Brandon – HOT RODDY. We saw him return to top 10 WR levels over the final five weeks of '13, a point when he had finally put nagging injury issues behind him. The return of Julio Jones willo help take pressure off White, and Tony Gonzalez's retirement means a lot of extra targets to go around.
BELIEVE OR MAKE BELIEVE. Keenan Allen, off only the 11th 1,000-yard rookie WR campaign since 1980, betters his numbers in 2014.
Brad – BELIEVE. What he accomplished in his rookie year without a full offseason to prepare was rather remarkable. He's worked on building speed this summer in the hopes of becoming a greater downfield threat. Already an exceptional route runner blessed with sticky hands -- he caught 71 of 76 catchable balls in '13 -- he's slated to be a targets hog in an offense that chucked it 545 times last fall. Top-10 numbers are in his immediate future. Sophomore slump be damned.
Brandon – BELIEVE. I don't think he'll take a leaps and bounds type of jump forward, but San Diego did little to immediately improve its receiving weaponry, so Allen remains the clear go-to guy for Philip Rivers, and there's not much else to capture Rivers' aerial attention save a likely big step up from TE Ladarius Green.
Andy – Allen was barely a rumor last September, you'll recall. He did most of his work over the final 12 games. He's legit. I BELIEVE. Allen finished 39th in the league in total targets last year, yet still delivered 71 catches for 1,046 yards and eight scores. Imagine how productive he can be with 25-30 additional looks.
What wideout in early drafts will break the bank, and your heart?
Andy – This is tricky, because I don't see many flaws with the top-of-draft receivers. We can make a case for Andre Johnson here, due to offensive context and injury history. But instead I'm gonna say PIERRE GARCON, a guy with a changing role in a new offense. Garcon isn't going to approach last year's target or reception totals, and he's not an elite talent.
Dalton – Based on his ADP (WR12) versus my ranks (WR24), I have to say LARRY FITZGERALD. I love watching him play, but he'll turn 31 before the season starts, and it appears he's lost some explosion, having averaged just 876.0 receiving yards over the past two seasons despite playing in every game (getting just 11.5 YPC over that span). I'd even prefer his own teammate Michael Floyd at this point, regardless of cost.
Scott – Garcon and Fitzgerald are both excellent answers, but you don't want to hear us ramble on about the same guys. Put me down for ANDRE JOHNSON: allergic to the end zone (not completely his fault); upset with his organization; stuck with mediocre quarterbacks.
Fill in the blank. Green wideout ________ leads the rookie pack and tallies a final line of _______receptions for ________ yards and _______ touchdowns. He finishes No. ________ among all WRs in per game average.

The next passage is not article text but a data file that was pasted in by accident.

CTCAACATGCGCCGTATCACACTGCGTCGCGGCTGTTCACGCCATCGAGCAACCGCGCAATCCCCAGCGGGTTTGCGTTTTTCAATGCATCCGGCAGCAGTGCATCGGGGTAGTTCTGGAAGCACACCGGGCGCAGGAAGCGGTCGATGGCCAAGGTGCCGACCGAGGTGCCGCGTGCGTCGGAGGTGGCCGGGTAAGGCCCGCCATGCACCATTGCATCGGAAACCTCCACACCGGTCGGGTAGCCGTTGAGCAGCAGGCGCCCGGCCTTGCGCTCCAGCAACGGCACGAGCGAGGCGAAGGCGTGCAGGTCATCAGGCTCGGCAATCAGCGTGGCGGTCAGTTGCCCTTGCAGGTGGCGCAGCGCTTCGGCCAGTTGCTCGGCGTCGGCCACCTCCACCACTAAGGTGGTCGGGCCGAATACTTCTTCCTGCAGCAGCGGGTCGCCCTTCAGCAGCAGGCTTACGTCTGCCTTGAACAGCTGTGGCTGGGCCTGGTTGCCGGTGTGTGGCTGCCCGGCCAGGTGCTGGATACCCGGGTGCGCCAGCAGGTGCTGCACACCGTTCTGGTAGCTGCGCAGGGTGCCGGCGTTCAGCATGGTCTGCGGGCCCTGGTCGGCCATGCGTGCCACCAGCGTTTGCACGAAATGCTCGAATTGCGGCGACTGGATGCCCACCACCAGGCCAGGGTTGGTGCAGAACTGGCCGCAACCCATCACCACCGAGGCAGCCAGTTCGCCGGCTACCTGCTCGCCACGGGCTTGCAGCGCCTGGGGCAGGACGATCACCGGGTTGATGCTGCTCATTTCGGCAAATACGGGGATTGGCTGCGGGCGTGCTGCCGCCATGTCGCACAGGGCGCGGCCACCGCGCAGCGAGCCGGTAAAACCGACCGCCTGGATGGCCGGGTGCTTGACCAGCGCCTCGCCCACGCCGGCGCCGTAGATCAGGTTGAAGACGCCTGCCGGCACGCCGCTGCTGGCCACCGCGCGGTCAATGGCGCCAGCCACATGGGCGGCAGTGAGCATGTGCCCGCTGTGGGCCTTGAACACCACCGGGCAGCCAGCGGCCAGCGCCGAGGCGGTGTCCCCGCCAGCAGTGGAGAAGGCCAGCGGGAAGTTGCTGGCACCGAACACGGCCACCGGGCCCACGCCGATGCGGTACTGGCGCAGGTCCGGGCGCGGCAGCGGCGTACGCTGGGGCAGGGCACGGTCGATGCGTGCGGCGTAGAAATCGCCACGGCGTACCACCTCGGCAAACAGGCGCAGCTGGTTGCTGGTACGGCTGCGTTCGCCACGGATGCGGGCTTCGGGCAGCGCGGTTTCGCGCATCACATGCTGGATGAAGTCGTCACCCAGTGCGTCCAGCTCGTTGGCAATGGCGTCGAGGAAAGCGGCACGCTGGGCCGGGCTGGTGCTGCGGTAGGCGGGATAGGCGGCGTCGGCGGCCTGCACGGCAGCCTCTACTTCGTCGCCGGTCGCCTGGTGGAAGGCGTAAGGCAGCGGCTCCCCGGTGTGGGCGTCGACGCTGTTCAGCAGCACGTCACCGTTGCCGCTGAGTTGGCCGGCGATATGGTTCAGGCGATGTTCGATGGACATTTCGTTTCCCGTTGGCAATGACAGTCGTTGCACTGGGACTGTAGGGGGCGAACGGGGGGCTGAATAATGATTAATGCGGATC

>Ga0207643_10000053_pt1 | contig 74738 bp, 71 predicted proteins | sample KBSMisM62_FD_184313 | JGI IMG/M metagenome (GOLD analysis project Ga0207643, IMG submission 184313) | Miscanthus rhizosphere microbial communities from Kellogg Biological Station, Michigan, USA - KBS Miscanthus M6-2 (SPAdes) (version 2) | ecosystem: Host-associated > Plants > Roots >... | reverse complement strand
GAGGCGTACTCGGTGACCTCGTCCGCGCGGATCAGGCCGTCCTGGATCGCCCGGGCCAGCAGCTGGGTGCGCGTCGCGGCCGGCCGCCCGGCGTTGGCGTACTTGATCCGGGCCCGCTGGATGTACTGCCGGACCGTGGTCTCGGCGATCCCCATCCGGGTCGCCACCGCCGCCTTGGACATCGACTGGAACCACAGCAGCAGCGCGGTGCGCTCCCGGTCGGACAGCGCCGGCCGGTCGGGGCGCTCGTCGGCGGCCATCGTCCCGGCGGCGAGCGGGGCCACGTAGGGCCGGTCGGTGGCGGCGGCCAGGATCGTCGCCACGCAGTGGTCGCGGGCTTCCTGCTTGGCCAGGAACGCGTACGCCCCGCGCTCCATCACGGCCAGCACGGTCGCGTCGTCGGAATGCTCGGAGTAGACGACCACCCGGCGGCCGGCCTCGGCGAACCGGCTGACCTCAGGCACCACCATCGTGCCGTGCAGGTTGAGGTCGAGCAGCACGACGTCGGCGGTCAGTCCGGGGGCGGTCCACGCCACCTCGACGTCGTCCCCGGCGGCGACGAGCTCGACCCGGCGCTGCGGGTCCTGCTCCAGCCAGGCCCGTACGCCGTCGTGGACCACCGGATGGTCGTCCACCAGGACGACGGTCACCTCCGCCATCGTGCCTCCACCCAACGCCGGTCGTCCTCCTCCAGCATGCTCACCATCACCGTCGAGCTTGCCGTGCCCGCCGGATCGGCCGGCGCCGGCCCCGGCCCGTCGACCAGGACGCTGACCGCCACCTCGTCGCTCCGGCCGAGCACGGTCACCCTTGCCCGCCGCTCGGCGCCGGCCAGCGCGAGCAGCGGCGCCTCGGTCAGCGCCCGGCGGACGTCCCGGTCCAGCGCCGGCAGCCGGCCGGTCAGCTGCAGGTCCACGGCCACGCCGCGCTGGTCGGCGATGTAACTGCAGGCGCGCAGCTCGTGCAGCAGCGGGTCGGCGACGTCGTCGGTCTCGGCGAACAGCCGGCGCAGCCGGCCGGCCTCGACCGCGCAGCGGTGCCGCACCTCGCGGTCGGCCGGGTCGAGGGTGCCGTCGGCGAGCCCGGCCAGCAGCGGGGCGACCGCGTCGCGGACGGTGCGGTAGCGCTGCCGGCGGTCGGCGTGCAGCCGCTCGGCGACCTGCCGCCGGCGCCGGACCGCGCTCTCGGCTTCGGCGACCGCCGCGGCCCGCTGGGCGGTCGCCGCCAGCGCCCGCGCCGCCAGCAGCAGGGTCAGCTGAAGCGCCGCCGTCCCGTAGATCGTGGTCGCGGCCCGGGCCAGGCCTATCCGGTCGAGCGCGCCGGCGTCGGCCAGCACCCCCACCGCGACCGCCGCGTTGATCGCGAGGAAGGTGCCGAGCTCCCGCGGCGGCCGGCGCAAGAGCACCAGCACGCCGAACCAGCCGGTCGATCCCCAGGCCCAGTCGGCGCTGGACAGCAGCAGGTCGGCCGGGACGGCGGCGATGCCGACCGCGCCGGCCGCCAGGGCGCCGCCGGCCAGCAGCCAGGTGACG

Brandon – MIKE EVANS. 60, 900, 8, 30. There's a negligible difference in my rankings between Evans, Brandin Cooks and Sammy Watkins, and I like Jordan Matthews an awful lot, too. But I see Evans' red zone abilities as the deciding factor here.
Andy – First of all, this would be much better if we'd done it as a Mad Lib. Let's try that next time. I'll fill in the blanks this way: SAMMY WATKINS, 69, 980, 8, 24.
Scott – BRANDIN COOKS, 68, 855, 6, 27. He's smart enough to pick up the pro game quickly, and he's going to the best setup.
Dalton – MIKE EVANS, 70, 970, 8, 25.
Brad – BRANDIN COOKS, 77 receptions, 915 yards, 5 touchdowns, No. 28.
Chuck a Hail Mary. What deep sleeper (ADP 120+) will emerge from the woodwork and become an indispensable WR2/WR3 in 12-team leagues this fall?
Andy – If RUEBEN RANDLE is just a bit more aware this season, he has a chance to post big numbers. He's a big talent coming off a quality offseason, plus he's expected to take on a larger role.
Dalton – RUEBEN RANDLE. I have him in the same tier as Kendall Wright and Mike Wallace, yet he's going far later in drafts. Hakeem Nicks is gone, the new offensive system should suit Randle's talents better, and I wouldn't be the least bit surprised if he's a top-25 fantasy WR this season.
Brad – JARRETT BOYKIN. He's locked into the WR3 spot in a prolific passing offense with one of the game's elite QBs, Aaron Rodgers, chucking him the rock. Recall last year in an expanded role from Week 7-Week 16, he registered a top-30 output. Cobb and Jordy will be the primary assets, but he could be a very useful James Jones-type in deeper formats. There's sneaky WR2/3 potentiel here.
Scott – I'm a Randle guy, too, but his case was made above. Let's give MIKE WALLACE a partial pass for his 2013 flop; he showed improvement late in his first Miami season, and he's with an improving young quarterback and an intriguing new offensive architect.
Brandon – MARKUS WHEATON. He's the odds-on-favorite to start opposite Antonio Brown in what has been a pretty good Pittsburgh passing offense the past few years. If you think about the production being vacated by Emmanuel Sanders and Jerricho Cotchery, it's easy to see how Wheaton can be a solid fantasy factor in '14.
SEE ALSO: QB PRIMER
Want to bull rush Brad? Follow him on Twitter @YahooNoise. Also, check out 'The Noise' along with colleagues Andy Behrens and Brandon Funston for another season of 'Fantasy Football Live' Tuesday-Thursday at 6:30 PM ET starting July 29 on NBC Sports Network.